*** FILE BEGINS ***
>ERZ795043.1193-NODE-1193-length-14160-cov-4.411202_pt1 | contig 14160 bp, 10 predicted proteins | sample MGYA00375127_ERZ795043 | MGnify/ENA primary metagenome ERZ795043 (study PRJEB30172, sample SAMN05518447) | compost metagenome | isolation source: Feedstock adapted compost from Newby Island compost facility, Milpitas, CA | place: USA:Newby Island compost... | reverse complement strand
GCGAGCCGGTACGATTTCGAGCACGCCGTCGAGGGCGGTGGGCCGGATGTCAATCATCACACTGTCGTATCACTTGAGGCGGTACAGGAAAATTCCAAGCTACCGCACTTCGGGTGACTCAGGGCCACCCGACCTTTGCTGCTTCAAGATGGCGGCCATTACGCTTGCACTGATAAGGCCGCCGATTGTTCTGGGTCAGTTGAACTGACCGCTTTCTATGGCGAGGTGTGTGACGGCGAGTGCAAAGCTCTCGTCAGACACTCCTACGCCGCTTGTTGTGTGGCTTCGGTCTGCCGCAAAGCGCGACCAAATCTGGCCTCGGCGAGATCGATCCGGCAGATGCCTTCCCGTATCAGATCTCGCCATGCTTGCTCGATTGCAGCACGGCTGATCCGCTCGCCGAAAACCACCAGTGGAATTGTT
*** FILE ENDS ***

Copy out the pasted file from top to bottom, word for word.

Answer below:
>ERZ795043.1193-NODE-1193-length-14160-cov-4.411202_pt1 | contig 14160 bp, 10 predicted proteins | sample MGYA00375127_ERZ795043 | MGnify/ENA primary metagenome ERZ795043 (study PRJEB30172, sample SAMN05518447) | compost metagenome | isolation source: Feedstock adapted compost from Newby Island compost facility, Milpitas, CA | place: USA:Newby Island compost... | reverse complement strand
GCGAGCCGGTACGATTTCGAGCACGCCGTCGAGGGCGGTGGGCCGGATGTCAATCATCACACTGTCGTATCACTTGAGGCGGTACAGGAAAATTCCAAGCTACCGCACTTCGGGTGACTCAGGGCCACCCGACCTTTGCTGCTTCAAGATGGCGGCCATTACGCTTGCACTGATAAGGCCGCCGATTGTTCTGGGTCAGTTGAACTGACCGCTTTCTATGGCGAGGTGTGTGACGGCGAGTGCAAAGCTCTCGTCAGACACTCCTACGCCGCTTGTTGTGTGGCTTCGGTCTGCCGCAAAGCGCGACCAAATCTGGCCTCGGCGAGATCGATCCGGCAGATGCCTTCCCGTATCAGATCTCGCCATGCTTGCTCGATTGCAGCACGGCTGATCCGCTCGCCGAAAACCACCAGTGGAATTGTT